When Jimmy Graffam asked Medomak Valley boys basketball coach Nick DePatsy if he could volunteer with the Panther program, DePatsy jumped at the chance.
“Anyone who would say no needs to have their head examined. Some coaches would feel threatened by him, but not me. The more eyes and brains the better,” DePatsy said.
A member of the Waldoboro High School Class of 1968, Graffam moved back to Waldoboro from Joplin, Mo. to help care for his 93-year-old mother, Lois. “She still lives by herself and still drives. She pretty much takes care of me,” Graffam said.
“I am really thankful that Nicky has given me this opportunity. This is a great community to coach in. I helped out this summer and had a ball,” Graffam said.
When Graffam graduated from high school, all he wanted to do was enlist, become an Army Ranger, and go to Vietnam. The Waldoboro Exxon station took up a collection for him and sent him to the University of Southern Maine for a year. He ended up staying all four years and getting a degree.
“My best friend was killed in Vietnam. I owe the community for helping me. They probably saved my life,” Graffam said.
He started his coaching career at Medomak Valley in 1974, where he coached freshman ball for one year and JV for two under Art Dyer. “We won the first Medomak Valley state championship the last year I was there,” he said.
He was head boys basketball coach at Bonny Eagle for four years before being recruited at St. Joseph’s College in Standish. He was the head baseball coach and assistant boys basketball coach, among other duties at the college.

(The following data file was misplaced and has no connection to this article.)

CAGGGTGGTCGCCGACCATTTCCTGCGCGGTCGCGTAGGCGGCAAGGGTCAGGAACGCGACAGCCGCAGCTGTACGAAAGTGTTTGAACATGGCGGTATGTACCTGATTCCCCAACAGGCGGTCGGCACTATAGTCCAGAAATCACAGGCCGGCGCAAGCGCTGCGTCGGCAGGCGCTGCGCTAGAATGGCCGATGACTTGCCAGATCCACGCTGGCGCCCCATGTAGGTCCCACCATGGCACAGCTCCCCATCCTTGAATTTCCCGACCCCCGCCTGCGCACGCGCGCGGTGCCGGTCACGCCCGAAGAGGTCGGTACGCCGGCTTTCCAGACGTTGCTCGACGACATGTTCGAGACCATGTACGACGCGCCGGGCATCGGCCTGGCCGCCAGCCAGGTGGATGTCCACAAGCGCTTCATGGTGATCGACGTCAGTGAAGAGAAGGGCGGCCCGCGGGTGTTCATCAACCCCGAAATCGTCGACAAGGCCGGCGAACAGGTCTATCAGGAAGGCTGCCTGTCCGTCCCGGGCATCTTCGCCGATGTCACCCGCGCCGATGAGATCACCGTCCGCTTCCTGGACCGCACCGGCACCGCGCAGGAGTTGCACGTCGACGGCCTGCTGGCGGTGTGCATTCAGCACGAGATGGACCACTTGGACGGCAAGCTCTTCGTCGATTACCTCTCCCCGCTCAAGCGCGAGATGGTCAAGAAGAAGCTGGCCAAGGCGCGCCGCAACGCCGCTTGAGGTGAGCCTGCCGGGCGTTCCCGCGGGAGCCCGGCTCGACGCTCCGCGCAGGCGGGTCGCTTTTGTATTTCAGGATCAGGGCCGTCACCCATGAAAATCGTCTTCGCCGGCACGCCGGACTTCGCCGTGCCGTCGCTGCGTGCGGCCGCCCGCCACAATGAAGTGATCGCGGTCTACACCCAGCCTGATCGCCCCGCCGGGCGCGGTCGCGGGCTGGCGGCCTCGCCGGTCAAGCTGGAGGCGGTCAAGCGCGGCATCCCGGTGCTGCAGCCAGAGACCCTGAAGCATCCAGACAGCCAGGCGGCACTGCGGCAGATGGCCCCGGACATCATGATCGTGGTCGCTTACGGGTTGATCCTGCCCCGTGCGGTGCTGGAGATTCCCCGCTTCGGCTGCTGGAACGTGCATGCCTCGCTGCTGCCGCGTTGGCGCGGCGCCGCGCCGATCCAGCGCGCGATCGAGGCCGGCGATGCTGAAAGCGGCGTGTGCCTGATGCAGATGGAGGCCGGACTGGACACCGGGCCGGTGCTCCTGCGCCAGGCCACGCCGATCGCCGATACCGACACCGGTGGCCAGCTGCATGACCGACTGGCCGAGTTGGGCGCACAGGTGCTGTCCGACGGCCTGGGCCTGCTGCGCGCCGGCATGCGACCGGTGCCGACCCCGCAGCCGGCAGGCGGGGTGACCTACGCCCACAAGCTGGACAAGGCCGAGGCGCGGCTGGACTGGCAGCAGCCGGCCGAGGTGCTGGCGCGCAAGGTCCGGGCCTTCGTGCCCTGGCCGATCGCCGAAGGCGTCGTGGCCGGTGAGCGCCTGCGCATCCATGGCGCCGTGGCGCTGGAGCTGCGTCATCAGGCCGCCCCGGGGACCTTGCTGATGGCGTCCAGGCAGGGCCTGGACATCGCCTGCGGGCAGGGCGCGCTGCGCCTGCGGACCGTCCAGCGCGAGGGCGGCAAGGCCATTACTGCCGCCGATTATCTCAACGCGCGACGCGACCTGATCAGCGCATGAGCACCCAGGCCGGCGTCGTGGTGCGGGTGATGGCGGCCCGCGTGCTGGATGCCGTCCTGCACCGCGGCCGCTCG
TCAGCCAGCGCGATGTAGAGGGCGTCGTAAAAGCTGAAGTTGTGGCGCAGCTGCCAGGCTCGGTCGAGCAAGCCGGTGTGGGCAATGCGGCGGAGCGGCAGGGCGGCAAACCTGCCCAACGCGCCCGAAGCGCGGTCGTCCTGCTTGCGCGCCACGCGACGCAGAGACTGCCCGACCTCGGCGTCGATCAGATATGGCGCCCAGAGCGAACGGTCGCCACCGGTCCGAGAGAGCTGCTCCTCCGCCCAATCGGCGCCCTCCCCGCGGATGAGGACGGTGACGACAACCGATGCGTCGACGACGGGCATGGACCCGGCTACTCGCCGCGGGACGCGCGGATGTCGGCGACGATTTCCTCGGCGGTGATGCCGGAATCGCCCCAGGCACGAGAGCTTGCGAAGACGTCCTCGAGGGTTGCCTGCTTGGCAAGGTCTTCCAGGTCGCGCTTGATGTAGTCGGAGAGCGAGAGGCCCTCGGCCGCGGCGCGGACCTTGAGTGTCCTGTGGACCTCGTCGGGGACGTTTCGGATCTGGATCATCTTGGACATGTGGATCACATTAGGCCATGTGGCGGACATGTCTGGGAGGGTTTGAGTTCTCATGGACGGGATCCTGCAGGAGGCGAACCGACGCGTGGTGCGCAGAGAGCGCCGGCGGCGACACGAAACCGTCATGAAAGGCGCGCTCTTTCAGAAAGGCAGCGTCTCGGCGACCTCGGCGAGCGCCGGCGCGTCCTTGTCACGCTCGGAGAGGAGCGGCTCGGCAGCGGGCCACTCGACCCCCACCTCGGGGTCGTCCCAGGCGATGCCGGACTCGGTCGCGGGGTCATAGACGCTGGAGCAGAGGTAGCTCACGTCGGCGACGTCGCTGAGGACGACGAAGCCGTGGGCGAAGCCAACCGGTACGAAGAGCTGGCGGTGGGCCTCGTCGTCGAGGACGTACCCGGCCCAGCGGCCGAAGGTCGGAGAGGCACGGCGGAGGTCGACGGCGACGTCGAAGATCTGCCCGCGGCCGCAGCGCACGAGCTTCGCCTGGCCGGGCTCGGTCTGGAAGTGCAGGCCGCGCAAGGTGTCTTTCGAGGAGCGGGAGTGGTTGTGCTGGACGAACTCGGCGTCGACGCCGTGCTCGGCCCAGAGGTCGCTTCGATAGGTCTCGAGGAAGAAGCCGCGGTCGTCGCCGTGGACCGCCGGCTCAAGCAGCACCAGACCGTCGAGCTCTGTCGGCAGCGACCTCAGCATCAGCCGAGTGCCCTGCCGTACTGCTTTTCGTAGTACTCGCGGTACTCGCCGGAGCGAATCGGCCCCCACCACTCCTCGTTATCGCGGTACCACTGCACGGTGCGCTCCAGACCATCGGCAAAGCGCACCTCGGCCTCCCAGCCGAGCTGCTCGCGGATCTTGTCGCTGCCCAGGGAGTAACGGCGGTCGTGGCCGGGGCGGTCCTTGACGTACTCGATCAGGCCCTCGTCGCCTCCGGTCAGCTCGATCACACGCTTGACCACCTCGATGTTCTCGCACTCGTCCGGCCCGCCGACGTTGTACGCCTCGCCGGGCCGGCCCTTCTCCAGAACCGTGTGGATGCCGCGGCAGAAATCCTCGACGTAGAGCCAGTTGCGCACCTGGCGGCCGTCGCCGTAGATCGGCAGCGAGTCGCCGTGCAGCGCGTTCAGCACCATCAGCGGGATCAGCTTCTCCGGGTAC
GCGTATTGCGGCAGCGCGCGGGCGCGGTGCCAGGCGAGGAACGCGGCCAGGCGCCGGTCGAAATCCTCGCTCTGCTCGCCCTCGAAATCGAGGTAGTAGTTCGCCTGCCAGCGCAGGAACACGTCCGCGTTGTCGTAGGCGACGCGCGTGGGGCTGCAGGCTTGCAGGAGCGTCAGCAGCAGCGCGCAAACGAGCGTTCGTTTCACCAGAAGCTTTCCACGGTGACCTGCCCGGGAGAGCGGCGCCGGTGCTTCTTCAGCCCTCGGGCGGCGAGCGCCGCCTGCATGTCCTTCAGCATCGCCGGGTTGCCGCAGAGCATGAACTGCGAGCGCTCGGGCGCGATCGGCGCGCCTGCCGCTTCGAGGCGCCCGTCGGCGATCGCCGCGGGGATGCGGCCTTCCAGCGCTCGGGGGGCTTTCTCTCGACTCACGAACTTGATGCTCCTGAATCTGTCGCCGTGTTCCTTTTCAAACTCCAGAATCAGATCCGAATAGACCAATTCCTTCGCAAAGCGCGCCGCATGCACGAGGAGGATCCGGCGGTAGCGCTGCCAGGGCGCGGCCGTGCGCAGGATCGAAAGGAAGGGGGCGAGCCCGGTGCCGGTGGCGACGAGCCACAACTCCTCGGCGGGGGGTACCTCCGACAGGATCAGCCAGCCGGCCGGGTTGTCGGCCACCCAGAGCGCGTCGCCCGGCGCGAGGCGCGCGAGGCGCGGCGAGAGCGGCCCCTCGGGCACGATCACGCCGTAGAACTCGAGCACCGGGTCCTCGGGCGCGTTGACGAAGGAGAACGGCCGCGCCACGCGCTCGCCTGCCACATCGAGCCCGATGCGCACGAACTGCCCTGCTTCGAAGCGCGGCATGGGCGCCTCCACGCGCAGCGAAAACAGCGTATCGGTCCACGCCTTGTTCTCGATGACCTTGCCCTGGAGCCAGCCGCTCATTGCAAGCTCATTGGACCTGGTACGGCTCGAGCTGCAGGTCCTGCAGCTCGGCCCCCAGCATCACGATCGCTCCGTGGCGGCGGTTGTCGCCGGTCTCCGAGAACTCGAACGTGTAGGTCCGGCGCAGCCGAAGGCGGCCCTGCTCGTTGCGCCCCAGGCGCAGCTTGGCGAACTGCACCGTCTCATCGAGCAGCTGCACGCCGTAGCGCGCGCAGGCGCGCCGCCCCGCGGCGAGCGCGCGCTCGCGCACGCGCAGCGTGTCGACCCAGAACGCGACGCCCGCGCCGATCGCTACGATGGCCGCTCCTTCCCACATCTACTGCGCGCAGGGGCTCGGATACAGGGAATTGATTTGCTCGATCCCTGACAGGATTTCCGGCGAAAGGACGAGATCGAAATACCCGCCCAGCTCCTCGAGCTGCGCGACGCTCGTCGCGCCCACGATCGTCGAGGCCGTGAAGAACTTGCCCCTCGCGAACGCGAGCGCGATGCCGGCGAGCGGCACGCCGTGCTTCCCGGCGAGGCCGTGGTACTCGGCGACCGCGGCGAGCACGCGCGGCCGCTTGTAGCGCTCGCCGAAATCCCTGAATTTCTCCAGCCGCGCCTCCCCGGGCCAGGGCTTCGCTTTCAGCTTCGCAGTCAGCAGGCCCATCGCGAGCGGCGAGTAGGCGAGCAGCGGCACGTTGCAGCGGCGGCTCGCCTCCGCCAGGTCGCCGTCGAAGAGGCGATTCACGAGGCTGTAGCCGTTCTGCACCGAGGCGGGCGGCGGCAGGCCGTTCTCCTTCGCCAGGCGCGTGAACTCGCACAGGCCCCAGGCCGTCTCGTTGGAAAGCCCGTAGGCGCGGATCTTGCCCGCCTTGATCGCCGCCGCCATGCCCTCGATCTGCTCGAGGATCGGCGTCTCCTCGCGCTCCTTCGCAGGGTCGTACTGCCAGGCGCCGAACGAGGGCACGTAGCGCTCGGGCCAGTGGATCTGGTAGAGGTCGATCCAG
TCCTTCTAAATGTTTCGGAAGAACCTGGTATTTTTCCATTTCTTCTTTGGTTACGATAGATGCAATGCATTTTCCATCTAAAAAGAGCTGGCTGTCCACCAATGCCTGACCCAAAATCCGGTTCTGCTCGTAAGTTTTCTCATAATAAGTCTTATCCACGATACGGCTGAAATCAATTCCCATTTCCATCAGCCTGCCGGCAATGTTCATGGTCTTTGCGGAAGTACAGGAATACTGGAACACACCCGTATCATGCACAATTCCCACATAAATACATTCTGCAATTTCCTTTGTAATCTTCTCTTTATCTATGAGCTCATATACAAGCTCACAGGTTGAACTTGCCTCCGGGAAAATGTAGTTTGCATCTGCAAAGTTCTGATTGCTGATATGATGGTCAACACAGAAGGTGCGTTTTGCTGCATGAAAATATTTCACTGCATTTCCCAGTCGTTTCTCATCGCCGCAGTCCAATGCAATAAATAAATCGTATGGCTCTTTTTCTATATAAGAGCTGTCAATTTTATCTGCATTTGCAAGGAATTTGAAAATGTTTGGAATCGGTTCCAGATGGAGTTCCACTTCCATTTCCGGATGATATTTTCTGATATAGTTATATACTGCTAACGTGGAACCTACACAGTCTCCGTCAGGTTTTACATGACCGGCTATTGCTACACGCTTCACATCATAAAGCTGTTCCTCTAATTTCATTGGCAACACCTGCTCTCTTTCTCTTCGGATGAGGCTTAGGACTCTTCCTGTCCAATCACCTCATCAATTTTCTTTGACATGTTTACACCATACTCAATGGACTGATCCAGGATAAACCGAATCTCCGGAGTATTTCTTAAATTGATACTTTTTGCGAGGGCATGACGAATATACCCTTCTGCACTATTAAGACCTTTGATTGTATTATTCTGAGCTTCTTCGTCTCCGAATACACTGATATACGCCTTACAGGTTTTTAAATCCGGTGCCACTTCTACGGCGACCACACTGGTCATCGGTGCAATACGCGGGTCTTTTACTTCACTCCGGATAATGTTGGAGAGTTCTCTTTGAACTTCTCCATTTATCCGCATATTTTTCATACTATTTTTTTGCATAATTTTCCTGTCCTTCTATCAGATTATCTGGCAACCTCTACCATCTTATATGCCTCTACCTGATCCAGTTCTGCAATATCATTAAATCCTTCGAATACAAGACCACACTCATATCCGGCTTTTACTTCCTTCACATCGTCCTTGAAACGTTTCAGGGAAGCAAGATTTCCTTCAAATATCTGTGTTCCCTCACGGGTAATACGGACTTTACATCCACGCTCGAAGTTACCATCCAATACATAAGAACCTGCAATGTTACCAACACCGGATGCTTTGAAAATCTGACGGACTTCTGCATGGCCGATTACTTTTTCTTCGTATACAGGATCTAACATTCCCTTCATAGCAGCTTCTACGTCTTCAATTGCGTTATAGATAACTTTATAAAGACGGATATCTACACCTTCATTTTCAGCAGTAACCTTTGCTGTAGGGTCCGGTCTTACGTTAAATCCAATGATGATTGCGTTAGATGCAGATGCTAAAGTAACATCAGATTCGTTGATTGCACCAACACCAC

He then became the new athletic director and head basketball coach for Westbrook College, where he stayed for six years before it merged with the University of New England. From there he went to the University of Maine at Fort Kent for seven years, Green Mountain College in Vermont for three years, and College of St. Joseph in Rutland, Vt. for three years before returning to Maine.
He coached the postgraduates at Lee Academy for two years. “They were prep players trying to get to (Division I). It was a lot of fun,” he said. He was an assistant coach at Franklin Pierce College in New Hampshire for a year before moving to Missouri, where he was a volunteer coach at a high school.
“He coached JV when I was a little kid in the peewee program. I liked him as a coach then, when I was in fourth or fifth grade,” DePatsy said.
Graffam approached DePatsy last summer and asked if he could volunteer as a coach. “I jumped on it immediately,” DePatsy said.
“He brings a lot of experience and brings a different element and enthusiasm,” DePatsy said. “He relates very well with the kids. During a game, I don’t have much time. He offers good guidance when the kids come off the floor.”
“We have a mutual respect for each other,” DePatsy added. “He is energized and ready to go. He brings experience and a different dimension to the coaching staff. He is a good person. He cares about kids and that is one of the most important things to me.”
“He loves coaching,” DePatsy said. “He reffed a peewee game with me last week. He is going to help at all levels. He will do anything, even rebound for the kids during a drill. That’s just the kind of guy he is.”
“He is upbeat. It will be fun working with him. Hopefully he will keep me calm,” DePatsy added.